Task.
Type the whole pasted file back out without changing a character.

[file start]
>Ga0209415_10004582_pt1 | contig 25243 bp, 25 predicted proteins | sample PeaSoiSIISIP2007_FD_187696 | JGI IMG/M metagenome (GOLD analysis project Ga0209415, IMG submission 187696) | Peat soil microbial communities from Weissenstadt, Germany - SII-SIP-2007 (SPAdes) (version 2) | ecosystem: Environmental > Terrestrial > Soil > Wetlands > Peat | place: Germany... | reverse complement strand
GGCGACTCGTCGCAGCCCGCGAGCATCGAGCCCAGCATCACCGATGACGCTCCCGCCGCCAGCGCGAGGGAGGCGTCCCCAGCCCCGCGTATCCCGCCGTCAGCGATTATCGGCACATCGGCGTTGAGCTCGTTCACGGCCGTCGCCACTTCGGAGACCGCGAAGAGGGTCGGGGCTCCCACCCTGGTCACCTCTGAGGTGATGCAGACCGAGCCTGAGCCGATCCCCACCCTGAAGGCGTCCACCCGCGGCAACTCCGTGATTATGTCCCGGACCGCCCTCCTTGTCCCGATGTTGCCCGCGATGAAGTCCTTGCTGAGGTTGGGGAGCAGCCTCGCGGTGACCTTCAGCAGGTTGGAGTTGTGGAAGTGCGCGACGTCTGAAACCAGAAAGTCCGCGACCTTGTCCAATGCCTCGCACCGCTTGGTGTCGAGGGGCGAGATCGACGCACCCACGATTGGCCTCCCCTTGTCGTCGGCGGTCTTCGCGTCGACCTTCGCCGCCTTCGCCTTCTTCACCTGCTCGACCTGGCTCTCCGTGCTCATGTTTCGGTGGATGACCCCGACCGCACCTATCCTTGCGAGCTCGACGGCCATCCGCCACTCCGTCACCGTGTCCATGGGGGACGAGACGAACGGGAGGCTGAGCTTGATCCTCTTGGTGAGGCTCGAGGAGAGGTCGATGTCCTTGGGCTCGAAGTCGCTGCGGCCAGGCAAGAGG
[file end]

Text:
>Ga0209415_10004582_pt1 | contig 25243 bp, 25 predicted proteins | sample PeaSoiSIISIP2007_FD_187696 | JGI IMG/M metagenome (GOLD analysis project Ga0209415, IMG submission 187696) | Peat soil microbial communities from Weissenstadt, Germany - SII-SIP-2007 (SPAdes) (version 2) | ecosystem: Environmental > Terrestrial > Soil > Wetlands > Peat | place: Germany... | reverse complement strand
GGCGACTCGTCGCAGCCCGCGAGCATCGAGCCCAGCATCACCGATGACGCTCCCGCCGCCAGCGCGAGGGAGGCGTCCCCAGCCCCGCGTATCCCGCCGTCAGCGATTATCGGCACATCGGCGTTGAGCTCGTTCACGGCCGTCGCCACTTCGGAGACCGCGAAGAGGGTCGGGGCTCCCACCCTGGTCACCTCTGAGGTGATGCAGACCGAGCCTGAGCCGATCCCCACCCTGAAGGCGTCCACCCGCGGCAACTCCGTGATTATGTCCCGGACCGCCCTCCTTGTCCCGATGTTGCCCGCGATGAAGTCCTTGCTGAGGTTGGGGAGCAGCCTCGCGGTGACCTTCAGCAGGTTGGAGTTGTGGAAGTGCGCGACGTCTGAAACCAGAAAGTCCGCGACCTTGTCCAATGCCTCGCACCGCTTGGTGTCGAGGGGCGAGATCGACGCACCCACGATTGGCCTCCCCTTGTCGTCGGCGGTCTTCGCGTCGACCTTCGCCGCCTTCGCCTTCTTCACCTGCTCGACCTGGCTCTCCGTGCTCATGTTTCGGTGGATGACCCCGACCGCACCTATCCTTGCGAGCTCGACGGCCATCCGCCACTCCGTCACCGTGTCCATGGGGGACGAGACGAACGGGAGGCTGAGCTTGATCCTCTTGGTGAGGCTCGAGGAGAGGTCGATGTCCTTGGGCTCGAAGTCGCTGCGGCCAGGCAAGAGG